Saturday, 1 June 2013

Saturday 1 June 1963



In a hot, dusty city in the Middle East, an old man is dying.  He's played by Gerald Lawson (brother of Wilfrid), and he's survived a helicopter crash and a trek across the desert, but he can't hold out much longer. Unexpectedly, he uses his last ounce of strength he to attack the woman who's nursing him (Elvi Hale) when she examines the film in his camera.  Then he drops dead.  It's all frightfully gripping.




At Ghost Squad HQ in London, these strange goings-on are explained by Clive Jessel-Cave (David King), a Foreign Office official who looks the very epitome of the chinless wonder civil servant.


The old man was Dr Philip Morrow, an eminent archaeologist sent on a secret mission to confirm or deny rumours that the sands of the Middle Eastern region of Kavar are rich in sorium, an element used in nuclear fission.  The woman he attacked was his secretary, Sazi Keller - half Kavari, half Swiss - who now has hold of his film and notes.  Nick Craig's sent out to Kavar to get hold of these - and to find Morrow's mysteriously vanished assistant, Tim Casey.  Accompanying Nick on his mission  for once is the lovely Jean Carter, who knows the language.  We don't get to see her speaking it, however, or indeed doing very much at all except being menaced by various Kavari heavies and chatted up by dissolute American journalist Dwight Sherman (Al Mulock).


Kavar's shrewd Emir (Martyn Wyldeck) is determined to get the most out of any sorium discovery that's made, and intends to keep Ms Keller in the country by making her one of his wives.  When this doesn't go terribly well, he trumps up some cases of plague and has the whole of Kavar placed under quarantine in order to prevent anyone leaving.  The Emir's will is enforced by his cousin and chief of police Major Syid, played by the wonderful Roger Delgado, who frequently dons an enormous pair of sunglasses.



Quarantine at Kavar's a diverting enough Ghost Squad instalment, but by far the most memorable bit of the episode is when Delgado stomps angrily out of a scene, only to collide with a table that's been inconsiderately placed in his path.  His irritated straightening of it as he skulks off is hilarious.


Also guest starring this week, and being excellent, is Maurice Kaufman (Mr Honor Blackman at the time) as an irritable but dashing and ultimately heroic local doctor.


Eventually Craig manages to locate Tim Casey (John Carlin), who's living it up as a guest of the Emir.  He's surrounded by beautiful women carrying out his every whim, which is a bit surprising as he's one of the most outrageously camp characters I've ever seen on TV.  His dialogue doesn't help matters: "Phil was a giant among men.  A gentle giant.  Nobody ever worked for him who didn't love him."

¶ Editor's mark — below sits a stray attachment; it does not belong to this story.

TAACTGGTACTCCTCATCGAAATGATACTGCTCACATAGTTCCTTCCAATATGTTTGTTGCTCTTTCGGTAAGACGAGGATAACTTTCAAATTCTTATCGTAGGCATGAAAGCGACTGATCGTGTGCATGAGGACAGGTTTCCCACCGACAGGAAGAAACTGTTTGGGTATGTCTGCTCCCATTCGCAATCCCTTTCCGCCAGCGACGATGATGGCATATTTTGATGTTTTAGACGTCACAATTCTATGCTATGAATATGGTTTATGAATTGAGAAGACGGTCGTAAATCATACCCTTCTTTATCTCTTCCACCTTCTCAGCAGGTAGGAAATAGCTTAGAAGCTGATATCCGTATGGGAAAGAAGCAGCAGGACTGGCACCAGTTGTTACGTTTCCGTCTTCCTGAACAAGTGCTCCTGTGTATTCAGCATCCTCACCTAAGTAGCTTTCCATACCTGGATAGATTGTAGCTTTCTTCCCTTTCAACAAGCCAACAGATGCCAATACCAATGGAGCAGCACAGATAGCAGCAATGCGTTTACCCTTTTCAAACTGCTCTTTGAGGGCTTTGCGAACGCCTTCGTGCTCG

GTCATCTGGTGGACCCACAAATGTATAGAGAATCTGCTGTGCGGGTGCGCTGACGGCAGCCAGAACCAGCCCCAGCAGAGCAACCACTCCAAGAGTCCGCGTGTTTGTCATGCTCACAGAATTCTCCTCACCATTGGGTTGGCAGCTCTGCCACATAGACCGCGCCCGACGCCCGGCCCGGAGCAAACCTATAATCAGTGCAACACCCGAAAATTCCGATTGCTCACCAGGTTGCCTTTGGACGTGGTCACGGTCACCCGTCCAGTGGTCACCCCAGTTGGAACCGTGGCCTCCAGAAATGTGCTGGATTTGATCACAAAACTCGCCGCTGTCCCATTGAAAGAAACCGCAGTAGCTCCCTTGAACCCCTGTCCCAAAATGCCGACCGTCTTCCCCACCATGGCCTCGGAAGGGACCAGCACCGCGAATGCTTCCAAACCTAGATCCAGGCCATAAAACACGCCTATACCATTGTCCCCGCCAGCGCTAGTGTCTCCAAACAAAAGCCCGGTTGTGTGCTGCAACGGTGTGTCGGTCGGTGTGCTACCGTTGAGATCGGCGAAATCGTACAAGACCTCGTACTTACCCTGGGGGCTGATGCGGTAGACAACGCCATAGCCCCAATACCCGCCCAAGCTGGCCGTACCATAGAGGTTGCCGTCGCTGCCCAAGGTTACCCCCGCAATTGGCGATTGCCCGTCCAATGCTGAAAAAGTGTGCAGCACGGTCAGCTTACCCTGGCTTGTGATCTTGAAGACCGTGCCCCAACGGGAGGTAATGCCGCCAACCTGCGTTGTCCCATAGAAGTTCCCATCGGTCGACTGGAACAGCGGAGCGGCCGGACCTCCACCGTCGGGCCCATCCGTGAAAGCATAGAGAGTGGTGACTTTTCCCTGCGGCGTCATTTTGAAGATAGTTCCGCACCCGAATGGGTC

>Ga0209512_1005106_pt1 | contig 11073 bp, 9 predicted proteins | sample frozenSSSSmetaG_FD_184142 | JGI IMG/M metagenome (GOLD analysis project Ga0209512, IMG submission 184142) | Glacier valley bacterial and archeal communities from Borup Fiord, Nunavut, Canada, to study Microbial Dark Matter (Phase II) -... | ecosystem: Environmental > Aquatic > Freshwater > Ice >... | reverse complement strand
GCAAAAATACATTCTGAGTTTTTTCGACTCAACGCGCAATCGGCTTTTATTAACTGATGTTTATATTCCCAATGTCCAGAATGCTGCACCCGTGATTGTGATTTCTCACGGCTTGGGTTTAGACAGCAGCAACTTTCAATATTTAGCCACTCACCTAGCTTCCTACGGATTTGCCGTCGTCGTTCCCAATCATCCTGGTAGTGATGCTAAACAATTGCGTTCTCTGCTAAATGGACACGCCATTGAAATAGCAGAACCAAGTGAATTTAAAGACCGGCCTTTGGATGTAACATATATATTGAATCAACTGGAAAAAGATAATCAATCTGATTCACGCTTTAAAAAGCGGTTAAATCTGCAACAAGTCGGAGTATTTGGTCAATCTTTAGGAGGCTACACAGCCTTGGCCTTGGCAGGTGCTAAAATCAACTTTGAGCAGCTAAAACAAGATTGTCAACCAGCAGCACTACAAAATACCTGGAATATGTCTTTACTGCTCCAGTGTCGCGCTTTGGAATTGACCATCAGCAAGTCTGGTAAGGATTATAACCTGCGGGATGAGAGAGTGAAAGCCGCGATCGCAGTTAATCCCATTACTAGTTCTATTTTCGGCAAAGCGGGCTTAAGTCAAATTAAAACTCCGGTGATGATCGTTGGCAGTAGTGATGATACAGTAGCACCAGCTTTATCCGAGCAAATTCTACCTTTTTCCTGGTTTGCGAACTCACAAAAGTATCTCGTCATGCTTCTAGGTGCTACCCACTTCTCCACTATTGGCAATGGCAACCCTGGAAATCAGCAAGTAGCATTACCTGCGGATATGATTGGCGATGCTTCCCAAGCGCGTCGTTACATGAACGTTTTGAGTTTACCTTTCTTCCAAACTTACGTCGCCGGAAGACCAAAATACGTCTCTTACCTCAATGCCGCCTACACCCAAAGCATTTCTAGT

The impish Casey merrily reveals that there wasn't any sorium after all.  But Sazi Keller's jealously guarding the evidence of what Dr Morrow found.  So what is it? Well, I'm glad you asked - it turns out he actually discovered some magnificent prehistoric cave paintings, and rather than trying to sell the information to the highest bidder Sazi's actually been trying to get inform the British Embassy.  The twist that the discovery's one of historical rather than military importance is an especially satisfying one.  Oh, and rather than the Emir, who's just a wily chancer, the baddie of the episode turns out to be Dwight Sherman, who's a (boo hiss) enemy agent.

Next tonight, move the little marker on your TV Minus 50 map (I presume you have one) from the generic Middle East to generic South America for tonight's Man of the World.



There's another vaguely clever double meaning in this week's title.  Yes, our hero, photojournalist Michael Strait is on a mission to the jungle; but also there's a Mission in the jungle.  Run by nuns.  We all love a good nun, and these ones are in the full-on white Black Narcissus garb.  But we see disappointingly few of them, and only a couple (Isobel Black and Mother Superior Noelle Middleton) even get any lines.  Deep in the jungle where they work, their nearest neighbours are the Hivaro Indians, who hate white people and will shrink their heads if they get the chance.  But the Hivaro leader's entrusted them with the care of his young son, infected with a possibly fatal snake bite.


Meanwhile, Michael Strait's on his way to the jungle in the company of the belligerent Colonel Perez (Paul Maxwell, voice of Steve Zodiac and future husband of Elsie Tanner - here Hispanified with swarthy makeup and droopy moustache) and his men.  Perez is after Pablo Padron, who's some sort of rebel leader or something, while Strait wants to write a story on him.